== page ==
UK trader arrested over 2010 'flash crash'

UK trader arrested over 2010 'flash crash'

A British futures trader has been arrested after US authorities accused him of contributing to the 2010 "flash crash," which saw the S&P 500 index plummet 600 points in minutes, sending shockwaves through the global financial system.

Navinder Singh Sarao, who operated out of a house in west London, faces extradition to stand trial in Illinois on charges of wire fraud, commodities fraud, commodities manipulation, and "spoofing - bidding or offering with the intent to cancel before execution.

Saro also faces a civil enforcement action from the Commodity Futures Trading Commission, alleging price manipulation and spoofing, and estimating that the trader has made more than $40 million from his scam since 2010.

According to the criminal complaint, Saro used an automated trading program to manipulate the market for E-Mini S&P 500 futures contracts on the CME. This alleged manipulation earned him significant profits and contributed to a major drop in the US stock market on May 6, 2010, that came to be known as the "flash crash."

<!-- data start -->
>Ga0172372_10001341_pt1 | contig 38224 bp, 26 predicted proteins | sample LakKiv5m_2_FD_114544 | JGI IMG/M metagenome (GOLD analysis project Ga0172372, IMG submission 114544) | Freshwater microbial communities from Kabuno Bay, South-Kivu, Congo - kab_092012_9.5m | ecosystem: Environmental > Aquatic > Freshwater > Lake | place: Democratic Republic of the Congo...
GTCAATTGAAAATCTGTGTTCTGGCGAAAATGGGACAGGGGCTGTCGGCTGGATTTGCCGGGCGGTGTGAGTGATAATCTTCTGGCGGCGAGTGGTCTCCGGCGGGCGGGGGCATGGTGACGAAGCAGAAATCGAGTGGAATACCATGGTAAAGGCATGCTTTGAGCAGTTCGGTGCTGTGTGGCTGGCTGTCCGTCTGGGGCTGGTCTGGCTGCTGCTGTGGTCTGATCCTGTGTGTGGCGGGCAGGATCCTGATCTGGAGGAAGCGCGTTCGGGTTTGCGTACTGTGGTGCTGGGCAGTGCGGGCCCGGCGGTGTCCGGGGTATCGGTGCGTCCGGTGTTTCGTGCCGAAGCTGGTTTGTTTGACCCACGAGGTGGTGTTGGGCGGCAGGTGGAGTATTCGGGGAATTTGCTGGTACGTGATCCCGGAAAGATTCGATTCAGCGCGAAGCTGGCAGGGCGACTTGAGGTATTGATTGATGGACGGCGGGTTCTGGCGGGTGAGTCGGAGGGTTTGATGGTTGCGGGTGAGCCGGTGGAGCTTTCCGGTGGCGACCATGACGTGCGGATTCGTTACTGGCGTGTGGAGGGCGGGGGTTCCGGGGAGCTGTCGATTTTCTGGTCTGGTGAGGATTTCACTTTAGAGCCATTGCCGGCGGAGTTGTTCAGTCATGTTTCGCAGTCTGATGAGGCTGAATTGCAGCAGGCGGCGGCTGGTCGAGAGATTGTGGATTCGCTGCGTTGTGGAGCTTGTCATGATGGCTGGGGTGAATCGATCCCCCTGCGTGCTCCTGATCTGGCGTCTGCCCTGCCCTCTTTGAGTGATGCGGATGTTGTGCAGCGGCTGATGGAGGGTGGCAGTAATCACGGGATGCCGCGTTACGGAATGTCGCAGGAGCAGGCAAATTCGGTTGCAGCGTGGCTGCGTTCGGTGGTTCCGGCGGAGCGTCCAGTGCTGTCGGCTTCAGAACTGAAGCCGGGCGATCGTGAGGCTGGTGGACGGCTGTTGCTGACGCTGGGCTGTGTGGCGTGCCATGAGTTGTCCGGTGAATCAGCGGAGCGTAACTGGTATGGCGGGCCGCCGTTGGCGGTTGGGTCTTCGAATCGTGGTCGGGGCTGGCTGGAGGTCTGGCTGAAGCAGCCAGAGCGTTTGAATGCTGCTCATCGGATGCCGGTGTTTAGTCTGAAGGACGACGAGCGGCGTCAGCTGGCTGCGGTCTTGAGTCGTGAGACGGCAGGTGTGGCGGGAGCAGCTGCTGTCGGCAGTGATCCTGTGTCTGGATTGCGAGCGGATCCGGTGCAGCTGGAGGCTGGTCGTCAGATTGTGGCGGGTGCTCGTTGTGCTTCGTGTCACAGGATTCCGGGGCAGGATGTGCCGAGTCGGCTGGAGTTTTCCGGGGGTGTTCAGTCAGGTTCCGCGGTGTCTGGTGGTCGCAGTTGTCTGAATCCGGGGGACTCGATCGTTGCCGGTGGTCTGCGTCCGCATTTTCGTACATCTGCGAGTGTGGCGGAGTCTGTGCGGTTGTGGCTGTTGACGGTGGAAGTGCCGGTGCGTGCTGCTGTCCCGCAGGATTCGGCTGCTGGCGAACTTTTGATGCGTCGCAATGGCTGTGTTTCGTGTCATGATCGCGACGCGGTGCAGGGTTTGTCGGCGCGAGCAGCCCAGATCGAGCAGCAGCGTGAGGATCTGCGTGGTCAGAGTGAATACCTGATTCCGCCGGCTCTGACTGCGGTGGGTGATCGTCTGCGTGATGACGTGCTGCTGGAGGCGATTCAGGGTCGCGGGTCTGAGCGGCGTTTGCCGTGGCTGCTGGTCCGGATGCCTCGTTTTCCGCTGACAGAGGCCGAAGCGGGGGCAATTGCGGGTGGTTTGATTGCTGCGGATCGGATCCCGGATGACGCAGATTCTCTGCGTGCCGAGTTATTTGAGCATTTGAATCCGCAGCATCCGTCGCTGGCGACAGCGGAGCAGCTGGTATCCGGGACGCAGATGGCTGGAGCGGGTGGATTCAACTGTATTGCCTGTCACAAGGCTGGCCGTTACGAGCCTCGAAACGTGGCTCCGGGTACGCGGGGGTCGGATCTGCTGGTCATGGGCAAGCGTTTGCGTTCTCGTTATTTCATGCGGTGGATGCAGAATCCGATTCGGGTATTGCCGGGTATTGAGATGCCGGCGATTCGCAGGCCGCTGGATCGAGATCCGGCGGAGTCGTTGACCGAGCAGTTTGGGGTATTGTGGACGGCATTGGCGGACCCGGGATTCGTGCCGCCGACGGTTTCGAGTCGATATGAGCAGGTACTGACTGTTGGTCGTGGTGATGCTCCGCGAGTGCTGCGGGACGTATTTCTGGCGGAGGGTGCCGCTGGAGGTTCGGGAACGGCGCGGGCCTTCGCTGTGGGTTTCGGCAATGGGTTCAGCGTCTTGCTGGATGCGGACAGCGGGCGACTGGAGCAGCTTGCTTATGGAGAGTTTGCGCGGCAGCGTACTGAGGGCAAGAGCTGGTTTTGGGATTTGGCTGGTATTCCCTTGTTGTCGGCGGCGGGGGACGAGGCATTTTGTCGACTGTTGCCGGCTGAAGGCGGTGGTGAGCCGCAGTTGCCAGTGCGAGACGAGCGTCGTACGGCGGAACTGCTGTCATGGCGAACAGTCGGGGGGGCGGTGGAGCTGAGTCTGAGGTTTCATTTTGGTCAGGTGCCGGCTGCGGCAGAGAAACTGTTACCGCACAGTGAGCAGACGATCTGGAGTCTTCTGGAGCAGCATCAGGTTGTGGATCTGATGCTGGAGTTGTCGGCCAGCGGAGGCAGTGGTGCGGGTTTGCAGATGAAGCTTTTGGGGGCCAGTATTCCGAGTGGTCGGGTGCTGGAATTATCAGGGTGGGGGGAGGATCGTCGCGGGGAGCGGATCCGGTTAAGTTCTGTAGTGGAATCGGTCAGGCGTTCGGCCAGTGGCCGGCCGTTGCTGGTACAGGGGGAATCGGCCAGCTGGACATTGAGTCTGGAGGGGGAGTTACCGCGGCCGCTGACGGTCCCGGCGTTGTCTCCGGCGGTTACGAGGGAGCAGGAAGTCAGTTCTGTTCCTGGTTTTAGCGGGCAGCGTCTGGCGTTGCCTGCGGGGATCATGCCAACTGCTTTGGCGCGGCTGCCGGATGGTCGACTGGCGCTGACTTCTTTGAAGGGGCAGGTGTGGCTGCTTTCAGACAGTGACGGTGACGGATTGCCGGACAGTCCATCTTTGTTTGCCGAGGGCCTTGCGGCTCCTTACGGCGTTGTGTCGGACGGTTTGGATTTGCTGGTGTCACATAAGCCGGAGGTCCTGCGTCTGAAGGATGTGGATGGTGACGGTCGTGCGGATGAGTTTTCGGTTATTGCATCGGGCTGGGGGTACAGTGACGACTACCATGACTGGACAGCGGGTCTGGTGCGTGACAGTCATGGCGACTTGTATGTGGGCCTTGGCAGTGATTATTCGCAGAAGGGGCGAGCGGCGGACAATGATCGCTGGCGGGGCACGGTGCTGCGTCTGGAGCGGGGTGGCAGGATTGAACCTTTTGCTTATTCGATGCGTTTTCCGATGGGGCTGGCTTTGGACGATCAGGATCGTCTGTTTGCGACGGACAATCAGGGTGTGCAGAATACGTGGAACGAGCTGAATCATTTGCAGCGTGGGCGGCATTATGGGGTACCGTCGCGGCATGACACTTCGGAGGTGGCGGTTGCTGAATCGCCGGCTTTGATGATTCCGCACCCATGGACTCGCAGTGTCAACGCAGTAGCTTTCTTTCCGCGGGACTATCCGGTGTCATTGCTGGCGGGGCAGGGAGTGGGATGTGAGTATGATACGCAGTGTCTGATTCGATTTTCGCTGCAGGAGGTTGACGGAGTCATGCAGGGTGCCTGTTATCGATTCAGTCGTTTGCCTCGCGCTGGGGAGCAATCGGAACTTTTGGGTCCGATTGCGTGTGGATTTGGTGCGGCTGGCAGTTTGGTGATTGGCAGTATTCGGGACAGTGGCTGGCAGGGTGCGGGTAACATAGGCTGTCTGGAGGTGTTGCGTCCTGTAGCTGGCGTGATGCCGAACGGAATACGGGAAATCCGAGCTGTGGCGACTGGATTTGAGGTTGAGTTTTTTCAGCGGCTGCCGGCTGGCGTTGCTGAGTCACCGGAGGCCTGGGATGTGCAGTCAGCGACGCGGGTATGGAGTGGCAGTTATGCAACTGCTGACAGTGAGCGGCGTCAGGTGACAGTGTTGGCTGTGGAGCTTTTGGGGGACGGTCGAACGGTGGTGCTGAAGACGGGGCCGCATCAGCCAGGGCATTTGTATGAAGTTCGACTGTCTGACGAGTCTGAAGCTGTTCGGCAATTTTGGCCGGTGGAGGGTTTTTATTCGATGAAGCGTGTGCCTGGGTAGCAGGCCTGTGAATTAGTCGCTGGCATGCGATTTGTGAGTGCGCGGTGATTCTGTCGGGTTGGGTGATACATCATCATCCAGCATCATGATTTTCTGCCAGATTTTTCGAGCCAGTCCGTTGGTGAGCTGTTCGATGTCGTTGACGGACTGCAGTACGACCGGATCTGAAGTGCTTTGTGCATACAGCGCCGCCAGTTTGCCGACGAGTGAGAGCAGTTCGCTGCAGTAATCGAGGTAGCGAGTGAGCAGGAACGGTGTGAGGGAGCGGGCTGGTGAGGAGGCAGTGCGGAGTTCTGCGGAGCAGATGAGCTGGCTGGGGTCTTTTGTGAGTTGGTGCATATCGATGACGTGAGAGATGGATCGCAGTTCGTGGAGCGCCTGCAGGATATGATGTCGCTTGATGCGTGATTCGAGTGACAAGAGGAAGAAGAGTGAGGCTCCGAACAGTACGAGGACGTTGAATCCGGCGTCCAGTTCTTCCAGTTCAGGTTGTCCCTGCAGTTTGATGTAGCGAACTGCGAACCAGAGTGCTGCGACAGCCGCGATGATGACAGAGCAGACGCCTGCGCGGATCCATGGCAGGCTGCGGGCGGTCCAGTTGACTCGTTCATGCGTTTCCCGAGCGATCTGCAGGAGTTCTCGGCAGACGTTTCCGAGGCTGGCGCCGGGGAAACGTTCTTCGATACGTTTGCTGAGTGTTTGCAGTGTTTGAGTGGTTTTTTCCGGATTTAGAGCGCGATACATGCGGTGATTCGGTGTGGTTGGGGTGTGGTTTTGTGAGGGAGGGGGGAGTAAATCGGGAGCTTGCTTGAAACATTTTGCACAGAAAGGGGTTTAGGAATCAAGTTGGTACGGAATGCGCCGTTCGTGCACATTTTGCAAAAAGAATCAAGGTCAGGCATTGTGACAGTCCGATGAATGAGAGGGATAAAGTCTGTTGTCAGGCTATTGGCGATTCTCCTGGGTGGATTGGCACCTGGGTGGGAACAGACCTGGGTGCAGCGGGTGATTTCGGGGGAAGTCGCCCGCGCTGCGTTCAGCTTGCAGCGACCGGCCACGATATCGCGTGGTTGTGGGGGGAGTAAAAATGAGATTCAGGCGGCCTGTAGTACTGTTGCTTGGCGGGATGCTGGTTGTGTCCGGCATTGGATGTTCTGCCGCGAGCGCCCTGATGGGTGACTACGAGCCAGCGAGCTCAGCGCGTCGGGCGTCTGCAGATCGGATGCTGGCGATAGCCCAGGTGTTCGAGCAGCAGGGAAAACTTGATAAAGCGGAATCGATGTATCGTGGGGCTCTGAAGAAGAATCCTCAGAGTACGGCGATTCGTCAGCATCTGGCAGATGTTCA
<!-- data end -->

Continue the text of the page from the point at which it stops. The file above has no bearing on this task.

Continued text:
The 37 year old is accused of using a "dynamic layering" scheme, to affect the price of E-Minis, placing multiple, simultaneous, large-volume sell orders at different price points to create the appearance of substantial supply in the market.

When prices fell as a result of his activity, Sarao allegedly sold futures contracts only to buy them back at a lower price. Conversely, when the market moved back upward as activity ceased, he allegedly bought contracts only to sell them at a higher price.

The flash crash, threw a spotlight on the world of high-frequency trading and prompted regulators, led by the SEC, to bring in new measures such as circuit breakers designed to prevent huge movements of stock prices in an era of super-fast trading.

After an extensive investigation, the SEC and CFTC blamed the event on a trade from a brokerage called Waddell & Reed, a conclusion thrown into doubt by Saro's arrest. The CFTC's Aitan Goelman now says that the initial investigation was "based on the best information at the time".

Comments: (0)